Aberdeen’s The Little Kicks return with their immensely uplifting new single, Bang The Drum Slowly, now available via Loosen Up Records.
Bang The Drum Slowly is a mightily infectious slice of off-kilter indie pop. It races through with scuzzy hooks, glitchy beats and sweeping harmonies, resulting in a delightfully quirky sound akin to the likes of Hot Hot Heat or OK Go. It’s the fourth single to be taken from their latest album, Shake Off Your Troubles. Describing the album, lead singer Steven Milne explains “the themes of the record would be a feeling of happiness, gratitude and to be thankful with what you have and not take things for granted. Furthermore, not to let others get you down or let anyone put you in your place.”
In this interview spotlight, we chat with The Little Kicks about the new project, motivations, challenges and much more.
Full Q&A along with links and streams below.
Let’s dive a little deeper into You, the artist and your music. What attracted you to this genre(s) or style(s)?
You have to write in a way that comes naturally to you. I use piano, synths and guitar alongside my voice to write ideas so that’s why we sound as we do and use the instruments we use. Our ideas always begin with a melody, maybe a couple of chords or a small synth part and then I flesh them out and bring them in to the group. For lyrics I try singing over my sketches to see what comes out and then honing and adjusting the lyrics as I go along. I guess there is always a deliberate emphasis on melody but while we don’t adhere to any rules of theory (which I think is a good thing) we are slightly ruled by what suits my singing voice. Essentially it’s our aim to play what comes naturally to us and what suits the song so while we have songs of all different styles the common factors of my voice and the band are what make it The Little Kicks. I like the fact we don’t have “one sound” and I guess the short answer is we try to let the songs take the path they need to and take it from there.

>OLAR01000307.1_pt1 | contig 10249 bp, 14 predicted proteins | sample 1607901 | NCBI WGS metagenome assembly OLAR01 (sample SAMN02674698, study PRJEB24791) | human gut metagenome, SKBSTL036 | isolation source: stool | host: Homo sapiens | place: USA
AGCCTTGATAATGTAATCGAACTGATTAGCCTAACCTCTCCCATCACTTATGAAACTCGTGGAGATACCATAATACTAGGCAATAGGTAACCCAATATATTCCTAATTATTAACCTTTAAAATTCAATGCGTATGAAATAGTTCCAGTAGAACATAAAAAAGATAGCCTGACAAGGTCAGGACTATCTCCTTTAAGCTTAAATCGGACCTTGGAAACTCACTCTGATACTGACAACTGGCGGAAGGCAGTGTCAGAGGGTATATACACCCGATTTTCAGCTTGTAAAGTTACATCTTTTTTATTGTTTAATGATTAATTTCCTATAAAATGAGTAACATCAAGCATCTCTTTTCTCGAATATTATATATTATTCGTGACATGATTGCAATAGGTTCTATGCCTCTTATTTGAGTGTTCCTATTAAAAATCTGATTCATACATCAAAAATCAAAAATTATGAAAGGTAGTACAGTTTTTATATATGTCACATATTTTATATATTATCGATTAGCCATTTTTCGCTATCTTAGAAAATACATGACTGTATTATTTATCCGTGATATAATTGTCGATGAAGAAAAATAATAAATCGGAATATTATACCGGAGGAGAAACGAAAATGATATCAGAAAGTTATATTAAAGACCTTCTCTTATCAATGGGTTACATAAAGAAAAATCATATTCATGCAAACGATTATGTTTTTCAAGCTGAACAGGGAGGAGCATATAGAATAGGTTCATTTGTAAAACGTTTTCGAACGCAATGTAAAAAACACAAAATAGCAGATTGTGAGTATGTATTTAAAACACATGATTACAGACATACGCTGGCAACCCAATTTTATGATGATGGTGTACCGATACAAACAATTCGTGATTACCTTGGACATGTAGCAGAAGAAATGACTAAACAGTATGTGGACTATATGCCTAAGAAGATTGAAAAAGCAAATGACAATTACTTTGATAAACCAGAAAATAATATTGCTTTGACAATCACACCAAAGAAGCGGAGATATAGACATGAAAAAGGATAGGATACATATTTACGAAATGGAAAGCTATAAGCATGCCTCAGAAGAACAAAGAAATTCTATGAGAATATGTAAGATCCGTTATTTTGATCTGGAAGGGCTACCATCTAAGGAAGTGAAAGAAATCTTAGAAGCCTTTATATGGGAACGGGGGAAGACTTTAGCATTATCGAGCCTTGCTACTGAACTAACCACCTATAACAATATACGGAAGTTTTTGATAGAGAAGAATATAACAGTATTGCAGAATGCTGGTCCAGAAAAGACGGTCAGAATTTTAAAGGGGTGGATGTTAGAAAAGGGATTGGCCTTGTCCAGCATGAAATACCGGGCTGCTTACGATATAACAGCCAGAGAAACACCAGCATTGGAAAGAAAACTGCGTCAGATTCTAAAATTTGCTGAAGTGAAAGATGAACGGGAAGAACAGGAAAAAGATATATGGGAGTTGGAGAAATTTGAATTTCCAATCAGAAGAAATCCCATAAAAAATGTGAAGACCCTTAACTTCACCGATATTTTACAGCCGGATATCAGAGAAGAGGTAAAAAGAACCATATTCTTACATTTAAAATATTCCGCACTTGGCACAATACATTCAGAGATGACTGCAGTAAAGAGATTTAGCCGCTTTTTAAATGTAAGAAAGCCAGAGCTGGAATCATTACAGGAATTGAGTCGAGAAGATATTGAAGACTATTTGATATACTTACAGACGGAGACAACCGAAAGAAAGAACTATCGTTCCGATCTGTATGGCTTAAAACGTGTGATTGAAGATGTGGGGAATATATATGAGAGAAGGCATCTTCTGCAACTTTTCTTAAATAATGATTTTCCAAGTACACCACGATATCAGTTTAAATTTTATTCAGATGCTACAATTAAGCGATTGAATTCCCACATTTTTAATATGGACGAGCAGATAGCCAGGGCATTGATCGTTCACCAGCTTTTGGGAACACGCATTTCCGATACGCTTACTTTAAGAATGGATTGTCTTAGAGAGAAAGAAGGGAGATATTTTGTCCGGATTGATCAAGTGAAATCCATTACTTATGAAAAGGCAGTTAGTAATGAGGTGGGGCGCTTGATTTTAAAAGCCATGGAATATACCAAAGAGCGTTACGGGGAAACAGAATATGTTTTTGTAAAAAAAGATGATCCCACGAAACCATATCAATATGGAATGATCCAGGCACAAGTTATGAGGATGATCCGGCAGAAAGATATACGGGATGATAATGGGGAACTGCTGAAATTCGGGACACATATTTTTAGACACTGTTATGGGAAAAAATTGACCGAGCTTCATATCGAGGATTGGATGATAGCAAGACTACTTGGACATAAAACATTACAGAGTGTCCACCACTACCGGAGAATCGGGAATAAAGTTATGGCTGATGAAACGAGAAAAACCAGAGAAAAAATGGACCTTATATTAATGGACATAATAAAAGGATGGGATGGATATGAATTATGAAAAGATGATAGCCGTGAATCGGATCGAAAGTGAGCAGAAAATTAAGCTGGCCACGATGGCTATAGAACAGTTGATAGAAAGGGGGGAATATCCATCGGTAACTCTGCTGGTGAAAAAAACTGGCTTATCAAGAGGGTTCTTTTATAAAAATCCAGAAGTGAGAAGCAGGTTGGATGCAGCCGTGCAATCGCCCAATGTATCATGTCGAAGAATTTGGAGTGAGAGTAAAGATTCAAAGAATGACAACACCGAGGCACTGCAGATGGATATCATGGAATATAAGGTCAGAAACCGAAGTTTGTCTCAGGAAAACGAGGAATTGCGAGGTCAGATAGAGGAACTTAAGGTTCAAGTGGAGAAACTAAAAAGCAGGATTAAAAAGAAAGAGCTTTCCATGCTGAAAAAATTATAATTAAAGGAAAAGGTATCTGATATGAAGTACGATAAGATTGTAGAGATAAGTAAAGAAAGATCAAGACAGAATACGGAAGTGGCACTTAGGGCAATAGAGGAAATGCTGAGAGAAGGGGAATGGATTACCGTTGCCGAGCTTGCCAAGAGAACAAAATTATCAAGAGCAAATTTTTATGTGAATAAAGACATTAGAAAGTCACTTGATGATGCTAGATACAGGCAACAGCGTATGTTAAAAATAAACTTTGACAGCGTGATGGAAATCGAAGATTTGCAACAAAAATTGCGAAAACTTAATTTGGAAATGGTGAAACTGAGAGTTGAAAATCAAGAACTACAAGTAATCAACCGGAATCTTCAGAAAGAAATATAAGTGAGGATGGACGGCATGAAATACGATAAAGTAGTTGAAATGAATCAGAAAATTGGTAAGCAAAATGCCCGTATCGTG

What led you into this journey with music? And further, what drives you to push it out to the public?
I cant speak for all of us (although I think they would likely answer similarly) but I cant remember NOT being into music. When I was a kid I was obsessed with tapes then CD’s and then when old enough I picked up instruments and wanted to play. As soon as I saw my first gig at school then much later played my first gig I was hooked. I also think I’m driven to write therapeutically as it helps me process things (both good and bad) and without that I would be pretty grumpy. Aside from that I love being in the studio creating music as I find the whole process of making the songs and getting the ideas you have over the finish line into a finished album for all to hear immensely satisfying. The final further driving factor is then the prospect of getting out and playing these songs live for people to hear – as long as people keep coming to shows then that cycle will continue.
Who or what influences your creativity? Have your tastes in music changed over time?
I don’t think we take direct inspiration from one band or artist or we would end up copying which I’m keen to avoid. We do definitely take reference points of sound (for example Soulwax synths or The Beatles drums) but we all listen to wildly different sorts of music which collectively feeds into the mix. For the last record we created a Spotify playlist of reference bands and songs for each track which was very helpful in the studio to get to the sounds we wanted. They became pretty eclectic playlists with selections of film soundtracks, soul, funk, punk to pop and classical music. I used to DJ a lot which was great writing research (what songs do people react to etc and conversely what songs don’t work) and I still buy a lot of new bands LP’s on vinyl and listen to a good mix of old and new.